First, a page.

Rocking with Thorne & Daughters

 It is quite a while since I tasted through John Seccombe’s Thorne & Daughters’ range; yesterday’s opportunity to catch up with what now totals eight wines, was very welcome.

John Seccombe with new Menagerie Chardonnay

Again, we’re in 2021 territory, apart from a new wine, 2020 Menagerie Chardonnay, a Piekenierskloof and Ceres Plateau WO. First, my overall impression is that the wines have become more refined since John’s maiden 2013 vintage (can he already have completed 10 harvests?) and the first two wines, Rocking Horse and Tin Soldier.

Before I enthuse about these, the chardonnay is the first John has made since Zoetrope. He admits it’s difficult to find top quality chardonnay; his determination has paid rewards. Koelfontein in the Warm Bokkeveld is one source. Chardonnay from the Conradie’s farm sticks in my memory as the wine made by Eben Sadie when he was at the then Romansrivier Co-op in the 1990s, a wine that alerted John Platter to his talents. His talents but also the quality of the fruit, which John describes as linear, more mineral and is harvested three weeks earlier than Tierhoek in Piekenierskloof, the other source of Menagerie Chardonnay, with a softer, more spicy profile.

As with the rest of his wines, this chardonnay is naturally fermented and aged in older oak only (there’s one new exception, see below). The butterscotch aromatic and textural note with contrasting linearity and notably acidity still need to achieve full integration; this should be achieved over the next year. The attractive label owes much to John’s artistic wife, Tasha.

The original pair are still important members of the range. The roussanne-fronted (with semillon) Rocking Horse is rightly regarded in the top tier of Cape white blends. Chardonnay, chenin and clairette blanche drawn from across the winelands, forge a most compelling unison; ’21 is balanced, ripe but not heavy, has texture with a light feel and freshness at its core. It will delight as always.

Tin Soldier is likely unique in that it comes from a 100% gris vineyard, the vines carefully selected from Franziska Wickens’ mixed semillon vineyard on the Paardeberg, which itself produces Paper Kite. The seven to 10 days’ skin contact on Tin Soldier yields a bright honey orange hue, a ruby grapefruit, pomegranate fragrance and not so much tannin but textured squeeze, its savoury length ensuring an authentic yet unintimidating orange wine. I find this and Paper Kite have gained the most refinement over the years.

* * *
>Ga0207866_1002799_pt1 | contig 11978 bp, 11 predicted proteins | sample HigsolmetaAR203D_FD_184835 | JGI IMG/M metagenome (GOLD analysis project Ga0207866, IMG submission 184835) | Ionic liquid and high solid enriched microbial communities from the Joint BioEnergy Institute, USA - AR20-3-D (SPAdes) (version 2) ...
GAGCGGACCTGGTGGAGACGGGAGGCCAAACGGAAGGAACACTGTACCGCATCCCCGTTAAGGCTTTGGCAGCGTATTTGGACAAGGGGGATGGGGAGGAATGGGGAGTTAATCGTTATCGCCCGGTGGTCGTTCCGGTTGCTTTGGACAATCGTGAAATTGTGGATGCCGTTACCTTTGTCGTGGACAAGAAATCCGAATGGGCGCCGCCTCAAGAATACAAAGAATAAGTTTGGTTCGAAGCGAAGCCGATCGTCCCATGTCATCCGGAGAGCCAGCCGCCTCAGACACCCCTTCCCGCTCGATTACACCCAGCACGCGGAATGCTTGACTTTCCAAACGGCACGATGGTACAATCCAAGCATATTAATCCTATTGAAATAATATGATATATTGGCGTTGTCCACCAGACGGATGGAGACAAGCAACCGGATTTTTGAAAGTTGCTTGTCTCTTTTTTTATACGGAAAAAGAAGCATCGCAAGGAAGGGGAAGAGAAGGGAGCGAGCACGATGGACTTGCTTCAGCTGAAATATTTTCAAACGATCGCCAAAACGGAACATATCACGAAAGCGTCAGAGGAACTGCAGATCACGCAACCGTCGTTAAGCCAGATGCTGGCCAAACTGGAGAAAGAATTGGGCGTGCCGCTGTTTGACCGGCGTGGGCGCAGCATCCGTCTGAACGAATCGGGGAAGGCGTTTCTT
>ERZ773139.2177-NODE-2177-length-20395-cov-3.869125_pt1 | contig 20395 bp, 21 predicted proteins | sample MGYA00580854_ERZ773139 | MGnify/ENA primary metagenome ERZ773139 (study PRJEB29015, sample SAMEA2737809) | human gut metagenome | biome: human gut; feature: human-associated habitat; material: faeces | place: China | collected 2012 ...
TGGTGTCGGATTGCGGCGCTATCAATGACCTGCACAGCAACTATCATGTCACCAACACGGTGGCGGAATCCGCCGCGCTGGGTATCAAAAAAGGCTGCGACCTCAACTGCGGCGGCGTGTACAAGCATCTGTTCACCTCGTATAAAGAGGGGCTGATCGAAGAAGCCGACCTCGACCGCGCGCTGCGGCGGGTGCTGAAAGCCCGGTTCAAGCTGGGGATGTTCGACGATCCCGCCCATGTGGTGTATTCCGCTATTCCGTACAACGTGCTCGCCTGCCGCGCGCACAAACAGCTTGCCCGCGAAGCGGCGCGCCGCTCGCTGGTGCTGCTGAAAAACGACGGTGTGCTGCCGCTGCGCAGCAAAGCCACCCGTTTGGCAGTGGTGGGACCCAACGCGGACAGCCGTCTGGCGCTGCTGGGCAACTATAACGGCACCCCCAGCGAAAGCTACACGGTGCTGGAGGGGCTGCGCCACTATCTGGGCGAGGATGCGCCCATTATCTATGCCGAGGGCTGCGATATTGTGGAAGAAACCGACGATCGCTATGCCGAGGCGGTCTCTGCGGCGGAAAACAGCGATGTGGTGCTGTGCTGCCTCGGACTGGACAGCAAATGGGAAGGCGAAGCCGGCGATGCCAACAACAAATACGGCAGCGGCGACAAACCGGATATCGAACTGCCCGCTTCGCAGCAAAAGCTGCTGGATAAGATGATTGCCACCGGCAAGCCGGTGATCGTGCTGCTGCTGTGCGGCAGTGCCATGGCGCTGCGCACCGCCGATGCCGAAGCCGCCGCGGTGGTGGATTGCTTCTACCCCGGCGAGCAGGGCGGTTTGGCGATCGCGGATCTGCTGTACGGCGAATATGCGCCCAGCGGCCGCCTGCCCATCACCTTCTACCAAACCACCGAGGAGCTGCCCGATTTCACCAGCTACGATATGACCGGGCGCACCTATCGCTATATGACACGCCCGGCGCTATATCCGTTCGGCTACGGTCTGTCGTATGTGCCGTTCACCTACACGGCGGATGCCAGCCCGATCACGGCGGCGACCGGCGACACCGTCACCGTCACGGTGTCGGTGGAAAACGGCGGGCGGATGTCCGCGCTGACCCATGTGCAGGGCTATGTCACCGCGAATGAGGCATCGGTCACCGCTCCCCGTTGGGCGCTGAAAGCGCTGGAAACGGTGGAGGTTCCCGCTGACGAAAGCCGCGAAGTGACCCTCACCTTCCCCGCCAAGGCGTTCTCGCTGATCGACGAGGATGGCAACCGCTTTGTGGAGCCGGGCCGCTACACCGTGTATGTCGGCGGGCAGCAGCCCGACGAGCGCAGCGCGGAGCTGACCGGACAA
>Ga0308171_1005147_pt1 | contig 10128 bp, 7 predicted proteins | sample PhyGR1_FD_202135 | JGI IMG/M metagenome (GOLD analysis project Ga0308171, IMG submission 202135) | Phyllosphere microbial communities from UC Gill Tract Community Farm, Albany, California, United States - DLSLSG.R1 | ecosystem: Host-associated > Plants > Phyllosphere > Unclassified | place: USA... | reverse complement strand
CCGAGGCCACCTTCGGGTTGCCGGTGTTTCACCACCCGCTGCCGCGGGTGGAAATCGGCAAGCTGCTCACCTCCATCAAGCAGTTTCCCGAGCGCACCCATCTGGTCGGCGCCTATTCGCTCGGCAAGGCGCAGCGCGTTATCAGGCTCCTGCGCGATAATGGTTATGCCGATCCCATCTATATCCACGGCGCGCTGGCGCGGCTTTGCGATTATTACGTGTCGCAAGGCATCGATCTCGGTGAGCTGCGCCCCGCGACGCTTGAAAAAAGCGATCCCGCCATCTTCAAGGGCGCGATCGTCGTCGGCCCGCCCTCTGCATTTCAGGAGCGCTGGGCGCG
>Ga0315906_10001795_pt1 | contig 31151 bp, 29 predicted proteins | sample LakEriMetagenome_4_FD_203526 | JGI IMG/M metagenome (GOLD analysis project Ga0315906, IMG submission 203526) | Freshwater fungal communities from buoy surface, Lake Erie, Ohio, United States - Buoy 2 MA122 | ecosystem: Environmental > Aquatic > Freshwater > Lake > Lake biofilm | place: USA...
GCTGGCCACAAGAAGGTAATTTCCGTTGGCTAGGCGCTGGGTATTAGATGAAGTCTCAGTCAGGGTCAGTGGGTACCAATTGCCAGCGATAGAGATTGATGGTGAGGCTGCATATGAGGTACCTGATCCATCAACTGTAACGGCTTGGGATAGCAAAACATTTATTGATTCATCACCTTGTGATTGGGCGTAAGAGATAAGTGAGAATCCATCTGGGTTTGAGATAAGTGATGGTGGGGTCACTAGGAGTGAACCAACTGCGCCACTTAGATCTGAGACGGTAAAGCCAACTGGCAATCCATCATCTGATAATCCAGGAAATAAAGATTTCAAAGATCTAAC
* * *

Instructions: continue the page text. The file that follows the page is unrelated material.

The original 2015 Paper Kite fruit came from the late Basil Landau’s farm; various factors meant the following year it was no longer available and this is when John, thanks to a producer who couldn’t take his allocation, tied up with Franziska Wickens and her mixed Paardeberg semillon vineyard. In ’21 Paper Kite there is only 5% semillon gris and, a first for John, a portion of new oak (all his other wines see older oak only), just 40% and 600 litre barrels, where, over its three-month sojourn, a whisper of oak spice complements semillon’s more usual lemony lanolin features; these accompany a flowing fluidity and upbeat, finishing zest.

Both these semillons are distinctly different, choice is down to personal preference; their balance and refinement ensure enjoyable drinking now, but should gain interest over three or four years.

John Seccombe with his distributor, David Clarke of Ex Animo,

I’m fairly new to both Cat’s Cradle Old vine Chenin off Swartland granite and Snakes & Ladders Sauvignon Blanc from Citrusdal Mountain. The chenin has that typical old vine concentrated aromatic generosity, think ripe red apples, with a taut energy. This will definitely benefit from a year or few.

Can there be a tamed sauvignon? If so, this is it. Snakes has energy but wrapped in a waxy, diffuse veil, which cuts through the often overly sauvage nature of the variety. On the other hand, the aromatic herbs do lend a slightly wild touch.

Copper Port Pinot Noir is trendy in its alcoholic lightness, John admits it was difficult to get sugar ripeness with none of the grapes – from Elgin, Overberg and Hemel en Aarde – coming in over 13.1% potential alcohol. Some whole bunch ferment and extended 35-40 days on skins develops a light-bodied, elegantly firm wine, with aromatic dark fruit and full flavours.

Wanderer’s Heart Cape Red illustrates how well we do Côtes du Rhône style blends. John threw out cinsaut from the original blend; syrah (almost 50% in ’21, all whole bunch ferment), grenache, mourvèdre and a barrel of carignan create an aromatic, delicious, velvety textured wine, both ripe and firm.

The difficulty is which to buy, but how delightful to be able to recommend each and every wine in this distinctive range.

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